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Young woman continues her fight against Egyptian military


Summary of story from the New York Times, January 9, 2012

A young woman is to continue her fight against Egypt’s military rulers after she was subjected to a “virginity test” (see WVoN story).

It was as a result of Samira Ibrahim’s determination that an Egyptian civilian court ordered the army to end forced virginity tests on female detainees in military prisons last December.

The case is significant as it is the first time that an administrative court has challenged the authority of the military council.

Now Ibrahim is preparing to go to a military court on Sunday in an attempt to hold the officers accountable as well.

Meanwhile, human rights groups claim they have documented at least 100 cases of sexual assault by soldiers or the security police during the past year under military rule — including the anonymous woman who was seen on video being beaten and stripped by soldiers clearing Tahrir Square (see WVoN story).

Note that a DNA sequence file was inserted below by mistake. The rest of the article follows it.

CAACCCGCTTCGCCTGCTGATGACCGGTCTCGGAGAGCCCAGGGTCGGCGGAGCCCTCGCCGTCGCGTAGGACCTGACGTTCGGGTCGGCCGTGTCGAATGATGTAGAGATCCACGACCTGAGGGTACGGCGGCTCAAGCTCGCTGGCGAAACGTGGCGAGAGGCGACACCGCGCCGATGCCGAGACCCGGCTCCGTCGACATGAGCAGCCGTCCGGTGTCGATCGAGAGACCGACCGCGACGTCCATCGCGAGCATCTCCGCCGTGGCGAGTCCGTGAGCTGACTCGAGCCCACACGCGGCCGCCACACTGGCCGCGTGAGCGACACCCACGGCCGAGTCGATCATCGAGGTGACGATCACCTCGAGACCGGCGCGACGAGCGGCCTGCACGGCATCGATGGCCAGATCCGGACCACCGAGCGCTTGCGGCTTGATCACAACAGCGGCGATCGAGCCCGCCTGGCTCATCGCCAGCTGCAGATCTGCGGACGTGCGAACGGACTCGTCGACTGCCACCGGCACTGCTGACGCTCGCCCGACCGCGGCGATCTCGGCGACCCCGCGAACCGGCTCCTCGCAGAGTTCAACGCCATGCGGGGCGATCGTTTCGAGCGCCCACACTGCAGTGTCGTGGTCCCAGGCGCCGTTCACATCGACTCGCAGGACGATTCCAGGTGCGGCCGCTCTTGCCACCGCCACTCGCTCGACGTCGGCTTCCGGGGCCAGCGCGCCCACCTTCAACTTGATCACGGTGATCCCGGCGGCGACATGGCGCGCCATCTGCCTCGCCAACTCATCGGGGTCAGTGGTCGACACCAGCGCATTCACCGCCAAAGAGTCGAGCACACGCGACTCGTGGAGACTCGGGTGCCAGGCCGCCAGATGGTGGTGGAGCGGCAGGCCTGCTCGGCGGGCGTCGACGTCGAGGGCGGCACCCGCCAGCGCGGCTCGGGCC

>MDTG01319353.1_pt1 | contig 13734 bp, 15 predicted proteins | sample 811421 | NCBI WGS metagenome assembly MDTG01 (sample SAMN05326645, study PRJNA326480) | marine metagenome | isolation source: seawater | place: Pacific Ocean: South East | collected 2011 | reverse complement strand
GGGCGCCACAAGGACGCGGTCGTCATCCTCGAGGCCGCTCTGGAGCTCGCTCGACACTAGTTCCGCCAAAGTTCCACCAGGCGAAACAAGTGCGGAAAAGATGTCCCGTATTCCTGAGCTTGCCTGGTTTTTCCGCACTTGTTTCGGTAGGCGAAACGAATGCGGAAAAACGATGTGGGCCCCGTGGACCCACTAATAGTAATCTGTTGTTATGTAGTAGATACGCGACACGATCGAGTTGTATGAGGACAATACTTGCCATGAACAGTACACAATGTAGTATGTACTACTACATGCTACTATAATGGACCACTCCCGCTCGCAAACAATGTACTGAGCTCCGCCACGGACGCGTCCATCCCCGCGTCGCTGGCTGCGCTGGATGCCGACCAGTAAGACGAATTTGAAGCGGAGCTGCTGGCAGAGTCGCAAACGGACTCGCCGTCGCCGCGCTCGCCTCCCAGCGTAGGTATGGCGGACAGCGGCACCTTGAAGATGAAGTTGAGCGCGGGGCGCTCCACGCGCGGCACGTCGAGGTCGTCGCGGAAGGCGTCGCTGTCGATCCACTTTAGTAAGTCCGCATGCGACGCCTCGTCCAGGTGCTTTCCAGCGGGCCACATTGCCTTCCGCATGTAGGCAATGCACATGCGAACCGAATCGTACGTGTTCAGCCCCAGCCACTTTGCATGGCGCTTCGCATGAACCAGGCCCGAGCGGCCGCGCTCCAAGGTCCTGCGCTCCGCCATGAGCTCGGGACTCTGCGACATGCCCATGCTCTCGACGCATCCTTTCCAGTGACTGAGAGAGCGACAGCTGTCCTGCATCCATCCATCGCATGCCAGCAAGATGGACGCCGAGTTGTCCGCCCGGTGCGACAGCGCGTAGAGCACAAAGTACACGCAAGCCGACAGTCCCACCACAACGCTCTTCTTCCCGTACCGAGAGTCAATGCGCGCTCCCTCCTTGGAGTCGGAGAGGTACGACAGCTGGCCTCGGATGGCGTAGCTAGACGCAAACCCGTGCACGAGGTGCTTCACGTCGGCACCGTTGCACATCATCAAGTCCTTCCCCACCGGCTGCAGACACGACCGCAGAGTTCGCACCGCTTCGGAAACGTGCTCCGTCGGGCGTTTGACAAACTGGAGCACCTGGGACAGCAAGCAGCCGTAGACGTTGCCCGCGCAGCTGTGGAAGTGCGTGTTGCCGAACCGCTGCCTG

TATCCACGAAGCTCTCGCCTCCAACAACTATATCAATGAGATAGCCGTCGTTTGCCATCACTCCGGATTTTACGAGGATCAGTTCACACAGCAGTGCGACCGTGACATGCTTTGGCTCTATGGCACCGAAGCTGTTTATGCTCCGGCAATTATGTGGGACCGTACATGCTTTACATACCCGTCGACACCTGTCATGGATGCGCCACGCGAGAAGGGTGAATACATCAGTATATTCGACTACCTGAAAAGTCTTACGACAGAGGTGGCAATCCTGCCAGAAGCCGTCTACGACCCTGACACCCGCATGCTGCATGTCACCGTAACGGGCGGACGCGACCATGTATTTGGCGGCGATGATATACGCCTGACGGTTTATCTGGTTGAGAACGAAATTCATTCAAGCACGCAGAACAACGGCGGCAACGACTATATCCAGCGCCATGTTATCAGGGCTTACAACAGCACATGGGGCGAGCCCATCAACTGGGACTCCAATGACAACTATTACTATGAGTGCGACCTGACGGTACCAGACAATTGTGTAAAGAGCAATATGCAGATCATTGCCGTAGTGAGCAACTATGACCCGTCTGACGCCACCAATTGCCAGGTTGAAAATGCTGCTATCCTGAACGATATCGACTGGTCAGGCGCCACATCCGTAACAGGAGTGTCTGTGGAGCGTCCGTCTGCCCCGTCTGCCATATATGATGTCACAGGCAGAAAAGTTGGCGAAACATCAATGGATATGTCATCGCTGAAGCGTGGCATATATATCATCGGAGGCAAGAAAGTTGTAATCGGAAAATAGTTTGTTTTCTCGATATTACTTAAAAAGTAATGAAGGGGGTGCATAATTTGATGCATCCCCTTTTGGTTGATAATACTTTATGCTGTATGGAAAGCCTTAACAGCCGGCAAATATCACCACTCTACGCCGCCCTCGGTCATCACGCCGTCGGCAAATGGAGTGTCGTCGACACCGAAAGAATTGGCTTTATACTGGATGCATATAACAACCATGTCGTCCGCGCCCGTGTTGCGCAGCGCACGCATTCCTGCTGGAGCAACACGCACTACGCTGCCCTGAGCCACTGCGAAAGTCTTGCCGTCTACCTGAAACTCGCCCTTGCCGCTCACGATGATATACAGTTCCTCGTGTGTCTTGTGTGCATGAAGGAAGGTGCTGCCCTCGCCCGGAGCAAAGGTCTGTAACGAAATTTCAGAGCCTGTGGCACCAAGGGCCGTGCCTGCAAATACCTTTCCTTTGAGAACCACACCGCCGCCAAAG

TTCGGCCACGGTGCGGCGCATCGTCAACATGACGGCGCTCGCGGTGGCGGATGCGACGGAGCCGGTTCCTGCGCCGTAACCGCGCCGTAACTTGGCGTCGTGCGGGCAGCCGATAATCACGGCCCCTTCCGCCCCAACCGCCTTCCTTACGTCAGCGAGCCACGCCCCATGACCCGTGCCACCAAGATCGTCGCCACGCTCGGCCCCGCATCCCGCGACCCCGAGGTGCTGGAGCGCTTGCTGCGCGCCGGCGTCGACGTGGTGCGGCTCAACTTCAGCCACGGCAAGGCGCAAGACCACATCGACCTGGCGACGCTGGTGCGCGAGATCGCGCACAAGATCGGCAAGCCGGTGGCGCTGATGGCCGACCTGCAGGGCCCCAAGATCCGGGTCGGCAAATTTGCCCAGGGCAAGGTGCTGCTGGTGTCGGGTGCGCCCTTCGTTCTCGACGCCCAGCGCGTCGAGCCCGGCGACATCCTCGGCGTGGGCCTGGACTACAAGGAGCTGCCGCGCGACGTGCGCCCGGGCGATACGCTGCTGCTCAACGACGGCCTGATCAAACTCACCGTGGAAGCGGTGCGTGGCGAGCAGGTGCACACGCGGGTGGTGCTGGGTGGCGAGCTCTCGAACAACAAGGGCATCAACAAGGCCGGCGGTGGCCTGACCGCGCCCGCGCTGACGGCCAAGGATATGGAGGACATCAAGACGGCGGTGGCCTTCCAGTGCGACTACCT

The majority of cases took place during a crackdown on demonstrations that began in October and has taken more than 80 lives.

Ibrahim was one of seven women who endured the tests after they were arrested with a group of women at a rally on 9 March.

Although her father – an Islamist activist – encouraged her to file a complaint, other members of her family were concerned about the impact that speaking out would have on her life and prospects.

Ibrahim claims she received telephone calls threatening rape or death and that her case was ignored by the Egyptian media, with only international news organisations willing to cover her story.

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